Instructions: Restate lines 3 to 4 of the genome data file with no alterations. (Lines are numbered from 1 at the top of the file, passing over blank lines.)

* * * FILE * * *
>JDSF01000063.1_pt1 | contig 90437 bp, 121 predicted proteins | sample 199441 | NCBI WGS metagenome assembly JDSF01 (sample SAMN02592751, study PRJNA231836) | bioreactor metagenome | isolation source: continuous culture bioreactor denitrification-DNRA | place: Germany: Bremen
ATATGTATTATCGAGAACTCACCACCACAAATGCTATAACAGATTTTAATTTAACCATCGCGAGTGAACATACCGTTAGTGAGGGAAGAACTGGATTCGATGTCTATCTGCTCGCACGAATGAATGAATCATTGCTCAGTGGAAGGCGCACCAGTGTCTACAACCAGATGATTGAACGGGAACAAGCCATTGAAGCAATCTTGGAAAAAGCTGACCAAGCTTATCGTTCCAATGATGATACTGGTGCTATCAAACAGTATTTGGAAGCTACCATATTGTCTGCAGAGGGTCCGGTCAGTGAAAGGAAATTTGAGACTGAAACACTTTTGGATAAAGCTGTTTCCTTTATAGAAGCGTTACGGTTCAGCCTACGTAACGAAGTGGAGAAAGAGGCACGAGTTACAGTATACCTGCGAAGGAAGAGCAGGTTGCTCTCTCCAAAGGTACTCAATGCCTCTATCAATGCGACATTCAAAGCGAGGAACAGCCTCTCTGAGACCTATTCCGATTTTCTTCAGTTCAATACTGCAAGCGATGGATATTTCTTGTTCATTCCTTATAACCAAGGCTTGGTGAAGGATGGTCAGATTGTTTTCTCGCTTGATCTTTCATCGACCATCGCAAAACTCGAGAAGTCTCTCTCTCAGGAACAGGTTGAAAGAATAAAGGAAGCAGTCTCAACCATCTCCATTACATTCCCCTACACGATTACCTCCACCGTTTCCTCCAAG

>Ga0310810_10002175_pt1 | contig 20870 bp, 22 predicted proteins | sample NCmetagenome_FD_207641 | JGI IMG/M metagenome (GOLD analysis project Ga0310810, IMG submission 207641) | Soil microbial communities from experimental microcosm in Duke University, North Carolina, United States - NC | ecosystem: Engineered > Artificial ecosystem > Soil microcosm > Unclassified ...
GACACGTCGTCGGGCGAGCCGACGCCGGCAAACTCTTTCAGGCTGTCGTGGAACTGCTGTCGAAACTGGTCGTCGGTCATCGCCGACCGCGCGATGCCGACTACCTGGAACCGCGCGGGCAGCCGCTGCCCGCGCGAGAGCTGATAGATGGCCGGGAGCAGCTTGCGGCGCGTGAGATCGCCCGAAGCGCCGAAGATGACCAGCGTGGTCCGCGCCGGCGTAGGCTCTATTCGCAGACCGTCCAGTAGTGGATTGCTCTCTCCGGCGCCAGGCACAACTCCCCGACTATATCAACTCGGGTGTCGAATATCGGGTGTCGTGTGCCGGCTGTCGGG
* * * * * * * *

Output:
>Ga0310810_10002175_pt1 | contig 20870 bp, 22 predicted proteins | sample NCmetagenome_FD_207641 | JGI IMG/M metagenome (GOLD analysis project Ga0310810, IMG submission 207641) | Soil microbial communities from experimental microcosm in Duke University, North Carolina, United States - NC | ecosystem: Engineered > Artificial ecosystem > Soil microcosm > Unclassified ...
GACACGTCGTCGGGCGAGCCGACGCCGGCAAACTCTTTCAGGCTGTCGTGGAACTGCTGTCGAAACTGGTCGTCGGTCATCGCCGACCGCGCGATGCCGACTACCTGGAACCGCGCGGGCAGCCGCTGCCCGCGCGAGAGCTGATAGATGGCCGGGAGCAGCTTGCGGCGCGTGAGATCGCCCGAAGCGCCGAAGATGACCAGCGTGGTCCGCGCCGGCGTAGGCTCTATTCGCAGACCGTCCAGTAGTGGATTGCTCTCTCCGGCGCCAGGCACAACTCCCCGACTATATCAACTCGGGTGTCGAATATCGGGTGTCGTGTGCCGGCTGTCGGG